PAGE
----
Malaika was diagnosed with psychosis in 2015, whilst studying for her AS levels at sixth form. Being diagnosed with a mental health condition was something she never expected would happen.
“My illness was so unexpected – I didn’t see it coming. It’s hard now to look back and see what it was that caused it. I was dealing with stress at home and at school… it built up until it exploded. The psychosis affected everything – the way I thought, the way I saw things and how I acted.”
She describes the experience as “very scary”. As she’s worked towards moving on from what happened, she’s had support from the Raw Sounds project at Raw Material Music and Media Education, in London.
“It was really scary. What I thought was real, wasn’t. I started coming to Raw Sounds in June 2016.”
Raw Sounds uses Comic Relief money to help people who are dealing with mental health issues to feel less isolated and to gain skills and confidence by writing, singing, performing and producing music. Now Malaika says she’s got hope for the future and that coming to the project continues to bring her happiness.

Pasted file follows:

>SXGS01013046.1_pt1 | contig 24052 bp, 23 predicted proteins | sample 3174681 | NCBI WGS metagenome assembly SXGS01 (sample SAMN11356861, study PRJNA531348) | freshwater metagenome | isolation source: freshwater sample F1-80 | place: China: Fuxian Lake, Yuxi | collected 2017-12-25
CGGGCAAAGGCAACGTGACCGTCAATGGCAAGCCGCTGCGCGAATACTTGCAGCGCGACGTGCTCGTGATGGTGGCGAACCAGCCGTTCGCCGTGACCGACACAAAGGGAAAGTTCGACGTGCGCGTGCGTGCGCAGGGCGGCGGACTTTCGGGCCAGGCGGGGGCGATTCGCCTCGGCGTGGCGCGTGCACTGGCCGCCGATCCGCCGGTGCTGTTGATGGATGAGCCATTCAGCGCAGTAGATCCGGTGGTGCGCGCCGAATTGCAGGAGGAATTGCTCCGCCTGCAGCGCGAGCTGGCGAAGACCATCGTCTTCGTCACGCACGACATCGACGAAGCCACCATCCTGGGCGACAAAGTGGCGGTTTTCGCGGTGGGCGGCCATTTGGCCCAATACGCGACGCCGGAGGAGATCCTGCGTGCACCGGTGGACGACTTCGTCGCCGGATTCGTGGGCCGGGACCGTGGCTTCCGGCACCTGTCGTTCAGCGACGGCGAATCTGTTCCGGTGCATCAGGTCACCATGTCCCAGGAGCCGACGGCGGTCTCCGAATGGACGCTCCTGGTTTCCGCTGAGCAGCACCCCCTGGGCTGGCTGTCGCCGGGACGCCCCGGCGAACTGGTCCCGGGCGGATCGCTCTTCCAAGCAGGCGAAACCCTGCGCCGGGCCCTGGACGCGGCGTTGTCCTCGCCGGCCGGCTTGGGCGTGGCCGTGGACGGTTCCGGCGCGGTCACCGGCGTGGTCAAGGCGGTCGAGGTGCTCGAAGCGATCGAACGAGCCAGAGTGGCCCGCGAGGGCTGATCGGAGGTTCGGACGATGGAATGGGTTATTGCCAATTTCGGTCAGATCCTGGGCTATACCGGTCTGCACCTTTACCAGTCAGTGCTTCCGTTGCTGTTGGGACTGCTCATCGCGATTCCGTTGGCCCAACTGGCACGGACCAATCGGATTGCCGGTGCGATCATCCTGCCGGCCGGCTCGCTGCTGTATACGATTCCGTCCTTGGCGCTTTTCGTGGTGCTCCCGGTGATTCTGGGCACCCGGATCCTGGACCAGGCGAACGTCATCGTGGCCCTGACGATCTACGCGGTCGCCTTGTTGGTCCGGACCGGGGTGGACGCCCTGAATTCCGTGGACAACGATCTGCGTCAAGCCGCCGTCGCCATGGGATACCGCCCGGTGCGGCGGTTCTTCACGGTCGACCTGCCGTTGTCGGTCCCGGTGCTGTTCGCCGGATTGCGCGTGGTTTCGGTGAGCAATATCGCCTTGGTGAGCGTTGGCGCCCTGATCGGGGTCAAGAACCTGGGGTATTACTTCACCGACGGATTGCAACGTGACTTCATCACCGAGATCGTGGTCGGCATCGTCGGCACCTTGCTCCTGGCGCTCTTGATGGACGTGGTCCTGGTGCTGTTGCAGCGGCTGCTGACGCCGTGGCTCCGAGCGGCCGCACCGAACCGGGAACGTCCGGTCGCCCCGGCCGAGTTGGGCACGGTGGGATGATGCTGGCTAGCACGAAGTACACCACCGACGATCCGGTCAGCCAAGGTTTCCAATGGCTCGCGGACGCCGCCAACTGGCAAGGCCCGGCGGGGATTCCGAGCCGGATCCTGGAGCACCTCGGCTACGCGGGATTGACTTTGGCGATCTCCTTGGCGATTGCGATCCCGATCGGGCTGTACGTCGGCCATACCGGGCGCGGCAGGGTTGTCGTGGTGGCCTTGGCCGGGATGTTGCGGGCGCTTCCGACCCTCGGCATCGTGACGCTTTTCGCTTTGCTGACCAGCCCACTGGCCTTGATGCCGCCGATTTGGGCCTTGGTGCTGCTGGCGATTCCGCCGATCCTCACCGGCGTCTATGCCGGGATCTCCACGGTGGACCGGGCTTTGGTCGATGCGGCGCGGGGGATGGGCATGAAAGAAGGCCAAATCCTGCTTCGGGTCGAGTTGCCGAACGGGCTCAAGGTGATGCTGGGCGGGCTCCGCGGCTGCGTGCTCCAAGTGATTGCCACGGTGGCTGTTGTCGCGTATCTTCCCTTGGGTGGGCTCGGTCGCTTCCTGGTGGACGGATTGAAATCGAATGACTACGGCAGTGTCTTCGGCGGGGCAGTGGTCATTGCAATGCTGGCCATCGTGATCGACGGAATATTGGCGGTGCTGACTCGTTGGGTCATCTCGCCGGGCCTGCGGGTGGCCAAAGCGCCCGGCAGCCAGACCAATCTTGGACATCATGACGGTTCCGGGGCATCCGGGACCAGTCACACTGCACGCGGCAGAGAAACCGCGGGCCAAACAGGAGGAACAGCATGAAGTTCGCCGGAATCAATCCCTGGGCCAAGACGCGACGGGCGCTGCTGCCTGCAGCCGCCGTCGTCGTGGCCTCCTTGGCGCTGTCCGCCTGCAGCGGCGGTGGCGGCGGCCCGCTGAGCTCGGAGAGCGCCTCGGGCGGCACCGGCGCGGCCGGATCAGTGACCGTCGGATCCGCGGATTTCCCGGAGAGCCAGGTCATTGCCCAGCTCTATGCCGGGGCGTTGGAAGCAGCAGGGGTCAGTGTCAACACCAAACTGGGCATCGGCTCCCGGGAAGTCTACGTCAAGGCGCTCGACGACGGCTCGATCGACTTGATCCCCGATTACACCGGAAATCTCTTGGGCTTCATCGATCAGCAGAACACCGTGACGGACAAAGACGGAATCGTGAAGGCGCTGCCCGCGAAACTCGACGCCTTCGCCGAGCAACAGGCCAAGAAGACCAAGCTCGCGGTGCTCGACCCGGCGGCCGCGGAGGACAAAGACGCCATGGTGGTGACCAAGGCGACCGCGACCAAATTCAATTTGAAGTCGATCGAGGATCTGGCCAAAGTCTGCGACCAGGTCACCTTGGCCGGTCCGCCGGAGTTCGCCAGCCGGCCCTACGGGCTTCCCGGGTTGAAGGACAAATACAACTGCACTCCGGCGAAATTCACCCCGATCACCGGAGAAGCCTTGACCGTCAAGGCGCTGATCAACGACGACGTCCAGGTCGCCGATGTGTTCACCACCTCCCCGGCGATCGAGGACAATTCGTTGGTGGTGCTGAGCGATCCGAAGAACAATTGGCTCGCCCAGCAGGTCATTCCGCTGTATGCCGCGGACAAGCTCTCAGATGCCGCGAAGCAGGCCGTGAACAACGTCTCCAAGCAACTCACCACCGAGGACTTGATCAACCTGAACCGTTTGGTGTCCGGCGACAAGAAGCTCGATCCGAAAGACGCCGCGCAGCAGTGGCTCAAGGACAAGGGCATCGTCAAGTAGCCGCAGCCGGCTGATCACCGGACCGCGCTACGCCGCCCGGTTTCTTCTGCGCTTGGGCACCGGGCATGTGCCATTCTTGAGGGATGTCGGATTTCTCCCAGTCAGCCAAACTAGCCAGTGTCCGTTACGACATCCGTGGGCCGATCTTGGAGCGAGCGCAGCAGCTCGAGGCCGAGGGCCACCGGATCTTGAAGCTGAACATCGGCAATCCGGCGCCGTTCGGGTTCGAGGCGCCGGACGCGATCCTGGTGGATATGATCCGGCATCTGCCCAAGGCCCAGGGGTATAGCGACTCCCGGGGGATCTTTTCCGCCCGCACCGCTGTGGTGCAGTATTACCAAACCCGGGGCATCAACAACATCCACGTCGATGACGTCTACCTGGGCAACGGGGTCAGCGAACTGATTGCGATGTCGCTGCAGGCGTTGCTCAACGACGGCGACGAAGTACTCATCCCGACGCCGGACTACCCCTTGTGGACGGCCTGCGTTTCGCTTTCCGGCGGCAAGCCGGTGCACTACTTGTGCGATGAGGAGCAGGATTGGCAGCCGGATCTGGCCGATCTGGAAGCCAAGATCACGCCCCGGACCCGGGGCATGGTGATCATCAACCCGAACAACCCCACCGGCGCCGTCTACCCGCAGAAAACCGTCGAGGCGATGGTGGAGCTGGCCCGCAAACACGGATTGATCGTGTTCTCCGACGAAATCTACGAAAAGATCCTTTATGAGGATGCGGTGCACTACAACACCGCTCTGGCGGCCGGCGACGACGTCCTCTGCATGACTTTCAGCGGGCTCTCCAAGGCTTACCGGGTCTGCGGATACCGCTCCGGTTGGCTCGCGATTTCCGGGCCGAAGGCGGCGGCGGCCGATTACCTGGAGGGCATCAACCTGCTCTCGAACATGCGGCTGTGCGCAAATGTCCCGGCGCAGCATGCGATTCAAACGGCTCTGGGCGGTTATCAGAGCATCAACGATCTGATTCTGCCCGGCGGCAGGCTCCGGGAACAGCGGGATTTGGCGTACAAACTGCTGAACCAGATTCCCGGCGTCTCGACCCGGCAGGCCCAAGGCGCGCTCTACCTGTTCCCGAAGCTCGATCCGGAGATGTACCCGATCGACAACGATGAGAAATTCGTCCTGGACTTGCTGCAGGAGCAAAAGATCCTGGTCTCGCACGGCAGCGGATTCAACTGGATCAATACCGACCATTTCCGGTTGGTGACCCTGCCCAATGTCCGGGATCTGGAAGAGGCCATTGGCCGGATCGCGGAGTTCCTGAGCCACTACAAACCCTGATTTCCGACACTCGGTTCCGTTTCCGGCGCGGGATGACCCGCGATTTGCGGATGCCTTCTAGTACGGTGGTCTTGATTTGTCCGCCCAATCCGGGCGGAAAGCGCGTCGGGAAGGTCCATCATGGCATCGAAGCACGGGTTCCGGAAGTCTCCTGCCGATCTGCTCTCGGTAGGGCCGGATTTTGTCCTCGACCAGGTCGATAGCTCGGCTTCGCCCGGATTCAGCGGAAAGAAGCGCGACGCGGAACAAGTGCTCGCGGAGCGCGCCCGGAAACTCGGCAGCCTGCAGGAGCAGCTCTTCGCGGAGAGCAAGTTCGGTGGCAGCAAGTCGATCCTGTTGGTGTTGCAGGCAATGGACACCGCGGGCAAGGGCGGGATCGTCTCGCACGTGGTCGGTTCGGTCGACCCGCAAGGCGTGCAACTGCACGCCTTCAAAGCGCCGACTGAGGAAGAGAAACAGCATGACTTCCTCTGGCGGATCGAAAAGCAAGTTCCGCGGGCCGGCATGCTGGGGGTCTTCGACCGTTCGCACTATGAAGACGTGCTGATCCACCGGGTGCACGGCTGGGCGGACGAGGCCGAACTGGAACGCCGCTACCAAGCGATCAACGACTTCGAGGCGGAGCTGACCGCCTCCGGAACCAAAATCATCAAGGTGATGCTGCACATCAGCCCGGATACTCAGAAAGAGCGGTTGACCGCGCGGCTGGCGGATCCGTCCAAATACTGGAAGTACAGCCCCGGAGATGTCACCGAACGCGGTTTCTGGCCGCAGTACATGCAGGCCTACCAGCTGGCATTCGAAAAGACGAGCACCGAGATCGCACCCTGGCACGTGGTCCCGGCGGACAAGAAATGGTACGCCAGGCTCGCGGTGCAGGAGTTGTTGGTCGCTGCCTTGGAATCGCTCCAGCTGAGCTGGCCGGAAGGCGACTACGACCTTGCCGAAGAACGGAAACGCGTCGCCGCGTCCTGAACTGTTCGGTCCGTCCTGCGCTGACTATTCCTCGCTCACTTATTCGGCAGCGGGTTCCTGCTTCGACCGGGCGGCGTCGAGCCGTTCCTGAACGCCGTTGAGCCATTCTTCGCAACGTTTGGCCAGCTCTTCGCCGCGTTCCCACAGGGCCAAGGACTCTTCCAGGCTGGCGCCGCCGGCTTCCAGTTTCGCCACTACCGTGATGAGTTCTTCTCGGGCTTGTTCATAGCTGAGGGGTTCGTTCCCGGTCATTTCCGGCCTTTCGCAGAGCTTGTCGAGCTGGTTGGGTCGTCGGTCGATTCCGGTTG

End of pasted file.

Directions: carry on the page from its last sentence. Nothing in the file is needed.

“Raw Sounds gives hope for people and makes you feel you matter. We each have our individuality and they let us express it. Before, I was letting things build up… Raw Sounds lets me express myself more. It brings me so much happiness and it feels so good. I feel in a good place and can’t wait for Thursdays.”
Around 4,000 people registered with a GP in Lambeth have a severe mental illness; three times higher than the national average. After being discharged from hospital, there are limited opportunities for 'care in the community' to aid recovery.
The Raw Sounds initiative, by Raw Material Music and Media Education, in Brixton, tackles this by involving young mental health patients in music-making, initially on the hospital ward, and then after they’re discharged.
By providing this outreach work in hospital wards, weekly community sessions and one-to-one support for young people to move into volunteering and training opportunities, the project helps participants feel less isolated and gain in skills and confidence; all contributing to their longer-term recovery.